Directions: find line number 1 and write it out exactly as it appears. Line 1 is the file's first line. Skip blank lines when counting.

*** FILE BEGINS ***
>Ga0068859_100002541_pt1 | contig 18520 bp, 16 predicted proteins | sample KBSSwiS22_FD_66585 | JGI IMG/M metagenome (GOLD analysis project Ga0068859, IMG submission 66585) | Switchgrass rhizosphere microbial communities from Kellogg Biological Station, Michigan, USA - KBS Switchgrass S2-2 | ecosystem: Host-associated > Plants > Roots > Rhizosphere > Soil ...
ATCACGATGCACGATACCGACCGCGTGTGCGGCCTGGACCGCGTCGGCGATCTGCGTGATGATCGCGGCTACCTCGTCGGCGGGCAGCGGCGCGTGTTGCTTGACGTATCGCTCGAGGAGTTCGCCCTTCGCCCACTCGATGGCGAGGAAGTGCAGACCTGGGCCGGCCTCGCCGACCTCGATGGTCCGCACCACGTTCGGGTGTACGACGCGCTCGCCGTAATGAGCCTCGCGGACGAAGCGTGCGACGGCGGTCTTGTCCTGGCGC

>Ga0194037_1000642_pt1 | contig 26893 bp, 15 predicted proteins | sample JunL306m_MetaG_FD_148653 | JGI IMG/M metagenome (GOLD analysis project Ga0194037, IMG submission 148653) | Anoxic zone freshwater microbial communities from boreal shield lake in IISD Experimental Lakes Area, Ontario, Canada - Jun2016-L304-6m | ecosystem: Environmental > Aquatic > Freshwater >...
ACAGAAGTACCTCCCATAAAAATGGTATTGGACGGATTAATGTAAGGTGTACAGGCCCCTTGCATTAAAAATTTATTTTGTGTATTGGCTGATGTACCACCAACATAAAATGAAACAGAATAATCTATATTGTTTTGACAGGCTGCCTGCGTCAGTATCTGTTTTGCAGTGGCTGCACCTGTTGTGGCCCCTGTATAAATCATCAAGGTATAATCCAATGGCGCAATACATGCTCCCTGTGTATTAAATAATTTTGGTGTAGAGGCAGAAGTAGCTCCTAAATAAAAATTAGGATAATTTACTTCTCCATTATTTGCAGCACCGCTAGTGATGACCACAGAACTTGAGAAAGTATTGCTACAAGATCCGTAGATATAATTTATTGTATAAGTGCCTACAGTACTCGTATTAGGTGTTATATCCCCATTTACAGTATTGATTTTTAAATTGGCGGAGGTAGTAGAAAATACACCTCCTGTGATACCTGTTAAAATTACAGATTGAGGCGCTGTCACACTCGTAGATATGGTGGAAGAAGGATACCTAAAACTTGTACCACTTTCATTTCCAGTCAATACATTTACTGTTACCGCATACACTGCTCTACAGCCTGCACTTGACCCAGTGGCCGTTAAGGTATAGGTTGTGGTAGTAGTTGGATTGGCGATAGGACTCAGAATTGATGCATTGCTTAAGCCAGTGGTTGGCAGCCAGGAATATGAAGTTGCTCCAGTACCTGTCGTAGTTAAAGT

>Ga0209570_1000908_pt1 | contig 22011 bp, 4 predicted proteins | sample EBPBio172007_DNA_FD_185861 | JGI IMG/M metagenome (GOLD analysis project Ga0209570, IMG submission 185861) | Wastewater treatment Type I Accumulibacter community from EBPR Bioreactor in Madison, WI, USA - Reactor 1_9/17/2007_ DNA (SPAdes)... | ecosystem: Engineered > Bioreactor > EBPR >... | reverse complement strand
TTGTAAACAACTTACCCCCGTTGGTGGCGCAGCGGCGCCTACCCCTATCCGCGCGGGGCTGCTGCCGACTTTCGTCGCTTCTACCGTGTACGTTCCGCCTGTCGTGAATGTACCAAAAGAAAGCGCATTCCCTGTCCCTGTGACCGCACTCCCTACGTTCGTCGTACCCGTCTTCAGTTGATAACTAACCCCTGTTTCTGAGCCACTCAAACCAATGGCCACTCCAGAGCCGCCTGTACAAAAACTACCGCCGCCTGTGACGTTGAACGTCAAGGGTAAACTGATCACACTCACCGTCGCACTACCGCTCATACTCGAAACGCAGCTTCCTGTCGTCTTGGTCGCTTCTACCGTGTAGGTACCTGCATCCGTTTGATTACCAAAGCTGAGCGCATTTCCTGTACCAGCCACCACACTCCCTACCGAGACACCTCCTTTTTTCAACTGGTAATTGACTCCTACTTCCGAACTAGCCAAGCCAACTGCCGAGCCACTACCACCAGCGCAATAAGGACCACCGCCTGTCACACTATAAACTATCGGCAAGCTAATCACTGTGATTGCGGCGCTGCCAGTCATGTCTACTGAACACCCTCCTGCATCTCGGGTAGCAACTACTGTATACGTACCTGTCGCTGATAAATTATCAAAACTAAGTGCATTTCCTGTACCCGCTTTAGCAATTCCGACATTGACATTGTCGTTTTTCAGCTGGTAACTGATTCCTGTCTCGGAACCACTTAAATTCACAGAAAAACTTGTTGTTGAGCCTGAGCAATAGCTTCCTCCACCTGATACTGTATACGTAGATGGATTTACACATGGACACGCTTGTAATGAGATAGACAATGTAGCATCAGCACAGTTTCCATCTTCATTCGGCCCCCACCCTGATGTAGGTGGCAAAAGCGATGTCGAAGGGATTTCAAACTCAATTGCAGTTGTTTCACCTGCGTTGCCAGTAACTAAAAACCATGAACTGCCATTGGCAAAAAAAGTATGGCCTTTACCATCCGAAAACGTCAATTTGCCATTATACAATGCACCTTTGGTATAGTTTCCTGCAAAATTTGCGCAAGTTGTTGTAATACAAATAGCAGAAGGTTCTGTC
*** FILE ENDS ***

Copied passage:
>Ga0068859_100002541_pt1 | contig 18520 bp, 16 predicted proteins | sample KBSSwiS22_FD_66585 | JGI IMG/M metagenome (GOLD analysis project Ga0068859, IMG submission 66585) | Switchgrass rhizosphere microbial communities from Kellogg Biological Station, Michigan, USA - KBS Switchgrass S2-2 | ecosystem: Host-associated > Plants > Roots > Rhizosphere > Soil ...